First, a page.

Force can kill a child’s love of music

I can’t force my 16-year-old to do anything–not even her fear of spiders will motivate her to put away the clothes piled up on her floor–so if I suggest this as a blog topic for her AP English class, we know she’ll dodge it. But in emailing a friend about “the German Illiad,” and the friend gagging at the names, I got to thinking…..

Nibelungenlied – starring Siegfried and Kriemhild, Gunther and Brunhild

All these German names. That song Mariel couldn’t/wouldn’t perform at contest is 100% FULL of words like these! Imagine: she hasn’t learned, read or spoken any German, but in so many weeks, she’s to memorize, correctly enunciate, and sing — with great feeling — these lyrics:

Du bist die Ruh,
Der Friede mild,
Die Sehnsucht du
Und was sie stillt.

Ich weihe dir
Voll Lust und Schmerz
Zur Wohnung hier
Mein Aug und Herz.

Kehr ein bei mir,
Und schlieߥ du
Still hinter dir
Die Pforten zu.

Treib andern Schmerz
Aus dieser Brust!
Voll sei dies Herz
Von deiner Lust.

Dies Augenzelt
Von deinem Glanz
Allein erhellt,
O fll es ganz!

And the teacher insults her, demoralizes her and dismisses her for not being “dedicated” enough to come through and perform this solo. Oh, she has a memorization system, and her students historically have learned, memorized and peformed similar pieces, so Mariel may be out of excuses. But it was more than the lyrics. It was the depressing piano accompaniment and the PRESSURE to “just do it.” Mud, under pressure, can turn into fossils, rocks and gemstones, but it also takes a lot of TIME. Mariel isn’t fast as lightning that heats desert sand and turns it into glass.

As for the teacher, a blog-rant has been brewing in me all week, but I hesitate to air anyone’s dirty laundry in public. I don’t want to incriminate the teacher as some kind of diva or bully. I do want to exonerate my daughter. She deliberately made a choice to risk being thought of as a “quitter” rather than be forced, threatened or guilt-tripped into doing something that was killing her love of music.

p.s. For the record, I love that song; listened to famous German tenors and baritones on you-tube, became smitten with Peter Schreier and Dietrich Name-I-Can’t-Spell-Offhand; Mariel said *I* killed the song for her. I love Schubert, love the German language and it’s traffic jam of crazy-long compound nouns and even the gutteral “achhhhhhh” sounds. But that is a topic for another blog.

p.p.s.  l love spiders and snakes – but the fiddle-back spider likes to hide in clothing on floors, and its bite is wicked.

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About carolkean

novelist, reviewer, editor, book critic for Liberty Island and Perihelion Science Fiction; native prairie/guerilla gardener; champion of liberty, indie authors & underdogs; one of the top two reviewers in Editors &Preditors Poll 2015; Amazon Vine, NetGalley Top Reviewer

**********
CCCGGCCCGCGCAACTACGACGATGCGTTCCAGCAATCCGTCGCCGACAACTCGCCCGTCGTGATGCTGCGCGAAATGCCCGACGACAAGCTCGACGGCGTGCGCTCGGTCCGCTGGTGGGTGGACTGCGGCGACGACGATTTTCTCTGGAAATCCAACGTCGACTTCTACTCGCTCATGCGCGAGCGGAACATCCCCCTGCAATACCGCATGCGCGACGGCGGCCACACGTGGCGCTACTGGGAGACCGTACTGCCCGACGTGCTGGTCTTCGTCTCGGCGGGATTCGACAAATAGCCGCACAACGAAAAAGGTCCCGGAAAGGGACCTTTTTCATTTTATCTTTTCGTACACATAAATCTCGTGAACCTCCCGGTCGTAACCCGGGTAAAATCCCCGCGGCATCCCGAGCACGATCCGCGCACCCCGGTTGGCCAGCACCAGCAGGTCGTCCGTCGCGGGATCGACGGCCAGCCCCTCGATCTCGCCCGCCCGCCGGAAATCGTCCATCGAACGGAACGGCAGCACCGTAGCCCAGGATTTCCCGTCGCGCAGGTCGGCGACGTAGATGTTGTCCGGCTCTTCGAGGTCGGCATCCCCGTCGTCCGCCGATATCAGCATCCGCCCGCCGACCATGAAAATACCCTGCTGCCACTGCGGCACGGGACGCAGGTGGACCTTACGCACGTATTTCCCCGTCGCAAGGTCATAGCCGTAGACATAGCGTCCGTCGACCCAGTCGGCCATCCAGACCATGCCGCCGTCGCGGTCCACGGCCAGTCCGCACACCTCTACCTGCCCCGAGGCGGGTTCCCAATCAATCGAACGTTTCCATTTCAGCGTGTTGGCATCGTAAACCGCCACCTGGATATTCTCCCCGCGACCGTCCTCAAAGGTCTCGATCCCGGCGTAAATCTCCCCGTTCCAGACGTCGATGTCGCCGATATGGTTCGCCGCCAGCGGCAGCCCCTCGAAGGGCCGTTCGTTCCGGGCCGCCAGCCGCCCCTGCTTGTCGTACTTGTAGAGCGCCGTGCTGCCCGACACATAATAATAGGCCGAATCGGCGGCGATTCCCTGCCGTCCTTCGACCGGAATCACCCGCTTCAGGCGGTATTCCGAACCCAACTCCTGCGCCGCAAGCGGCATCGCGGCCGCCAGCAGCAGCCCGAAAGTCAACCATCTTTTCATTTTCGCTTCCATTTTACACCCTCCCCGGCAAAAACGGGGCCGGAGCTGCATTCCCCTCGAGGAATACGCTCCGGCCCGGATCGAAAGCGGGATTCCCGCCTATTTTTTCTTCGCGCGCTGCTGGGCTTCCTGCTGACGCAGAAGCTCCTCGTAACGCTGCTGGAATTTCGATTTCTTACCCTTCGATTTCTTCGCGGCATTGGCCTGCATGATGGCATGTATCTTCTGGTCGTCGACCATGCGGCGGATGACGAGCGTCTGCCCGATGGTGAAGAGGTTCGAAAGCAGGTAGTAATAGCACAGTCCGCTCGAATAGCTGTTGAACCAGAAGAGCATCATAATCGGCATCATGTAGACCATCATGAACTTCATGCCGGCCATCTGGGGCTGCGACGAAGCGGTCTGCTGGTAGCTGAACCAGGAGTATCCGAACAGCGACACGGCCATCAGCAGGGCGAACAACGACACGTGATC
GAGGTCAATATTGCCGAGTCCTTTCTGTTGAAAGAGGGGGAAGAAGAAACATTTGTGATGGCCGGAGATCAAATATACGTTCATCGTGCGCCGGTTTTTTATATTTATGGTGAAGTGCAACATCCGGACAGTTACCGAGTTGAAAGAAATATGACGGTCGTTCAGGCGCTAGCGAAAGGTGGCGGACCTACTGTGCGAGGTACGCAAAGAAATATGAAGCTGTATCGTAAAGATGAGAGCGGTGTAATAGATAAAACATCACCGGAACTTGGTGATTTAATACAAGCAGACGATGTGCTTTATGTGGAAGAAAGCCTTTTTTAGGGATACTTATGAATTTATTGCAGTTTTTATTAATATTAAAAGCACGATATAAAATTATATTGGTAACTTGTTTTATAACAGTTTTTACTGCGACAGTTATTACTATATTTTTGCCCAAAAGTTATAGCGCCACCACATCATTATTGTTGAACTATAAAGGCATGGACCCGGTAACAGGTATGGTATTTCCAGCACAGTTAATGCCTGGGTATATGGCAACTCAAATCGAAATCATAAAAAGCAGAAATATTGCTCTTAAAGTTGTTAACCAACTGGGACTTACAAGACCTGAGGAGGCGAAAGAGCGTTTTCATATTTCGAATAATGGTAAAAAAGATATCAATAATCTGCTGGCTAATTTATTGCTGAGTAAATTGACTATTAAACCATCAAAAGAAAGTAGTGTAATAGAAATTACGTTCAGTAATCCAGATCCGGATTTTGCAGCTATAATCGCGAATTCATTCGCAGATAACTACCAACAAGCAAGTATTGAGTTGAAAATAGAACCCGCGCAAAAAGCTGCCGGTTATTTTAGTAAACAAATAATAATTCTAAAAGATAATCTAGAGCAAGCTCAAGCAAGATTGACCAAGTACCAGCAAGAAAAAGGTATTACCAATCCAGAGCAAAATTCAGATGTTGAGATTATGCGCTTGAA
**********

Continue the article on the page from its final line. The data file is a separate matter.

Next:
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7 Responses to Force can kill a child’s love of music

  1. Well said, Carol. I can tell you’ve given this much thought, and I do believe you arrived at all the right conclusions. 🙂

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  2. Lisa O says:

    You’re so right. Force can kill just about any love for anything.

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  3. Carol Kean says:

    Update: her new voice teacher says Mariel has to unlearn everything the previous one taught her. “No big arias,” either.

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  4. LucyPireel says:

    Carol! I love Die Nibelungen!
    We are twins, I mean it, it’s unnerving this being the same.
    My nephew was a gifted little violinist, until my sister forced him to study 4 hours a day. (six years old at the time, the kid needed to play and be outside and goof around with his violin) After a year of that rigid regime, he gave up just when he was scouted for a youth symphonic orchestra.

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    • carolkean says:

      You do sound like my twin from a parallel universe (or just a different part of planet earth), Lucy!! I’m so glad you posted at Book Junkies today, or I might never have met you. 🙂

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      • LucyPireel says:

        Like wise. It’s almost eerie to find people scattered all over the globe with whom you have so much in common. Thank you Lin for making me sign up on FB!

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  5. Carol Kean says:

    I hope your nephew still does something with his musical gift. My daughter found a new voice teacher, who says she now must un-learn everything we spent $2,000 and 15 months learning with the previous teacher!!! I did some research online and it seems most teachers side with the “unlearn everything” view — age 16 is “too young” to sing big arias. *sigh* Who does a mother trust, anyway?

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